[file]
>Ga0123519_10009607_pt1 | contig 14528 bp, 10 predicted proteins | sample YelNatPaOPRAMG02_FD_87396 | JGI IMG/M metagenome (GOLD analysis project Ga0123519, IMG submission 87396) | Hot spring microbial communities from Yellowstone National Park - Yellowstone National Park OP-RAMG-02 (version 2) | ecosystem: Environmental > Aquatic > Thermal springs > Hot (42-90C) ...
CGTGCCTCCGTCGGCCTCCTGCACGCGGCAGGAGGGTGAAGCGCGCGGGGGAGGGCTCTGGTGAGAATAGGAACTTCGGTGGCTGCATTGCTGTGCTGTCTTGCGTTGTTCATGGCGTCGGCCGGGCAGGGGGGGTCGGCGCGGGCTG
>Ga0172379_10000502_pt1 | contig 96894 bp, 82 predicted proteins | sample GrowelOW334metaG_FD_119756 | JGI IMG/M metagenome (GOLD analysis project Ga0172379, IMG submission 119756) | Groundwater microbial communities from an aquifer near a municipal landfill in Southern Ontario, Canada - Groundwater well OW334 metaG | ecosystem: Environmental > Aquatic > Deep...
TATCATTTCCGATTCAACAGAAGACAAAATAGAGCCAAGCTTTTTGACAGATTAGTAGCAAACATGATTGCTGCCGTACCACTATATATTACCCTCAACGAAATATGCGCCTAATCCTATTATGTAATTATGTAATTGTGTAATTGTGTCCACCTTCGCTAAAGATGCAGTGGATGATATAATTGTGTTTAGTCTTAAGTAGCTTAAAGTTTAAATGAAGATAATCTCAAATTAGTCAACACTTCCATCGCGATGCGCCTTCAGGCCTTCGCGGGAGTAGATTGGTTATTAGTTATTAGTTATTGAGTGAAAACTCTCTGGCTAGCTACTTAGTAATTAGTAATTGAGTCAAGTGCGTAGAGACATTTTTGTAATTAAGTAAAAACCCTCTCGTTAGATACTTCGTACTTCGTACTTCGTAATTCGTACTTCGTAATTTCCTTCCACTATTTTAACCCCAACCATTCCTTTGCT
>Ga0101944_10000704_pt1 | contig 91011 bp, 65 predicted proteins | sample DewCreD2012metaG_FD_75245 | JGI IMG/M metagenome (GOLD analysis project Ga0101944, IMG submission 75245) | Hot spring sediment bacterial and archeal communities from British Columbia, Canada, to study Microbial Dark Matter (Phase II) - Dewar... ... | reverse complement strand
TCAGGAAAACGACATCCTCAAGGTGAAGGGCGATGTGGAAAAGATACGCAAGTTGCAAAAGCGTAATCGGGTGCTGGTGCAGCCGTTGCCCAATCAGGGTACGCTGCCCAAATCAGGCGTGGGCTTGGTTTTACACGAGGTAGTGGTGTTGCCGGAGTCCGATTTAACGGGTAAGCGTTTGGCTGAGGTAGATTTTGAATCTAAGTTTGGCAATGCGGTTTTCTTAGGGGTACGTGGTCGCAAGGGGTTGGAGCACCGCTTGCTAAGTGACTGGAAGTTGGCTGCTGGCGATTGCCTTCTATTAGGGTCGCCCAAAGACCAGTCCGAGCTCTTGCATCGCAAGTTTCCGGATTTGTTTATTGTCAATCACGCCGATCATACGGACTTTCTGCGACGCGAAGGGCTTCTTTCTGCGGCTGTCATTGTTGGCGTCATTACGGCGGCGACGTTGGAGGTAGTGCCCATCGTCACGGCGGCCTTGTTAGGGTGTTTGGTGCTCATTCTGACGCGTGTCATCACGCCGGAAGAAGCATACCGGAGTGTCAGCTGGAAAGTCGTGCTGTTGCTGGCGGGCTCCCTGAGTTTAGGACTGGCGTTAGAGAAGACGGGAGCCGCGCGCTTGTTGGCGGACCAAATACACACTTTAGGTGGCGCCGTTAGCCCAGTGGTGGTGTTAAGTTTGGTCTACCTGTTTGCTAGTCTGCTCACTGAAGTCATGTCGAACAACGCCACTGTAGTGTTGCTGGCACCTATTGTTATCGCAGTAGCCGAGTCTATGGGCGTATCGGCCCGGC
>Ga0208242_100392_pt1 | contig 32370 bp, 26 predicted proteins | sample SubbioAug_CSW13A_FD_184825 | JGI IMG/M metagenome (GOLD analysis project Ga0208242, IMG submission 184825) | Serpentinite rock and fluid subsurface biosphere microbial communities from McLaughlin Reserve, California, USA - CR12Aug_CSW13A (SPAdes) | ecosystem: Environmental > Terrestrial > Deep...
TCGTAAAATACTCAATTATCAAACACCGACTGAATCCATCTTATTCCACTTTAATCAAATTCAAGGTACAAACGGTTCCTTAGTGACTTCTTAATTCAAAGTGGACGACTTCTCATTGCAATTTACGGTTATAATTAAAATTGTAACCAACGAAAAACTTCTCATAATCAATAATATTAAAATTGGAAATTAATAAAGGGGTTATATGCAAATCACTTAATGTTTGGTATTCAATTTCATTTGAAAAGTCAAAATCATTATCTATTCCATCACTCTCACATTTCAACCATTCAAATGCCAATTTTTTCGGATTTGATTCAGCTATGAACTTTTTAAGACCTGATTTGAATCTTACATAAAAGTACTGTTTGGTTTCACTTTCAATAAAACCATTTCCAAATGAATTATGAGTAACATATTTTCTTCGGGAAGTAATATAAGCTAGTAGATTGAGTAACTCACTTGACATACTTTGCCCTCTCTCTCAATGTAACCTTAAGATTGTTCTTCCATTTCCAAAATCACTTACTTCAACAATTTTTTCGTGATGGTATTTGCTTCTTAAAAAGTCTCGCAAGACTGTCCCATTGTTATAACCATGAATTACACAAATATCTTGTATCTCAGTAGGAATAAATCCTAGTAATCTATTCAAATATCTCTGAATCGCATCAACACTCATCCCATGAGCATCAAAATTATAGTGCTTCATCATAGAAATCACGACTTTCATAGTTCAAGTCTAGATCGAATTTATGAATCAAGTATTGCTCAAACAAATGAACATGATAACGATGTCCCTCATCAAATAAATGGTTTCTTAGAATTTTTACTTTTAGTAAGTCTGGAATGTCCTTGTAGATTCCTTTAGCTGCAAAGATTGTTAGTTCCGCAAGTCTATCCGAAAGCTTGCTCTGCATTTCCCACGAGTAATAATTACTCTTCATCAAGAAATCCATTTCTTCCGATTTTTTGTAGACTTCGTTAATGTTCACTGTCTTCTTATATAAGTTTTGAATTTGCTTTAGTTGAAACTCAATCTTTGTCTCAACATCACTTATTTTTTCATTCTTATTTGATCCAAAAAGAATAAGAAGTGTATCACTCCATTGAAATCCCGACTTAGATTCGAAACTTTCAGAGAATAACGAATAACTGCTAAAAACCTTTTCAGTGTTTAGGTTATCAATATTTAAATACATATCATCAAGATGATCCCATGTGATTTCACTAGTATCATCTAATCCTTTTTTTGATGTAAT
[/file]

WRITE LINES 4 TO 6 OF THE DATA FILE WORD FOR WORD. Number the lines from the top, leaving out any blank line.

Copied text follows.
TATCATTTCCGATTCAACAGAAGACAAAATAGAGCCAAGCTTTTTGACAGATTAGTAGCAAACATGATTGCTGCCGTACCACTATATATTACCCTCAACGAAATATGCGCCTAATCCTATTATGTAATTATGTAATTGTGTAATTGTGTCCACCTTCGCTAAAGATGCAGTGGATGATATAATTGTGTTTAGTCTTAAGTAGCTTAAAGTTTAAATGAAGATAATCTCAAATTAGTCAACACTTCCATCGCGATGCGCCTTCAGGCCTTCGCGGGAGTAGATTGGTTATTAGTTATTAGTTATTGAGTGAAAACTCTCTGGCTAGCTACTTAGTAATTAGTAATTGAGTCAAGTGCGTAGAGACATTTTTGTAATTAAGTAAAAACCCTCTCGTTAGATACTTCGTACTTCGTACTTCGTAATTCGTACTTCGTAATTTCCTTCCACTATTTTAACCCCAACCATTCCTTTGCT
>Ga0101944_10000704_pt1 | contig 91011 bp, 65 predicted proteins | sample DewCreD2012metaG_FD_75245 | JGI IMG/M metagenome (GOLD analysis project Ga0101944, IMG submission 75245) | Hot spring sediment bacterial and archeal communities from British Columbia, Canada, to study Microbial Dark Matter (Phase II) - Dewar... ... | reverse complement strand
TCAGGAAAACGACATCCTCAAGGTGAAGGGCGATGTGGAAAAGATACGCAAGTTGCAAAAGCGTAATCGGGTGCTGGTGCAGCCGTTGCCCAATCAGGGTACGCTGCCCAAATCAGGCGTGGGCTTGGTTTTACACGAGGTAGTGGTGTTGCCGGAGTCCGATTTAACGGGTAAGCGTTTGGCTGAGGTAGATTTTGAATCTAAGTTTGGCAATGCGGTTTTCTTAGGGGTACGTGGTCGCAAGGGGTTGGAGCACCGCTTGCTAAGTGACTGGAAGTTGGCTGCTGGCGATTGCCTTCTATTAGGGTCGCCCAAAGACCAGTCCGAGCTCTTGCATCGCAAGTTTCCGGATTTGTTTATTGTCAATCACGCCGATCATACGGACTTTCTGCGACGCGAAGGGCTTCTTTCTGCGGCTGTCATTGTTGGCGTCATTACGGCGGCGACGTTGGAGGTAGTGCCCATCGTCACGGCGGCCTTGTTAGGGTGTTTGGTGCTCATTCTGACGCGTGTCATCACGCCGGAAGAAGCATACCGGAGTGTCAGCTGGAAAGTCGTGCTGTTGCTGGCGGGCTCCCTGAGTTTAGGACTGGCGTTAGAGAAGACGGGAGCCGCGCGCTTGTTGGCGGACCAAATACACACTTTAGGTGGCGCCGTTAGCCCAGTGGTGGTGTTAAGTTTGGTCTACCTGTTTGCTAGTCTGCTCACTGAAGTCATGTCGAACAACGCCACTGTAGTGTTGCTGGCACCTATTGTTATCGCAGTAGCCGAGTCTATGGGCGTATCGGCCCGGC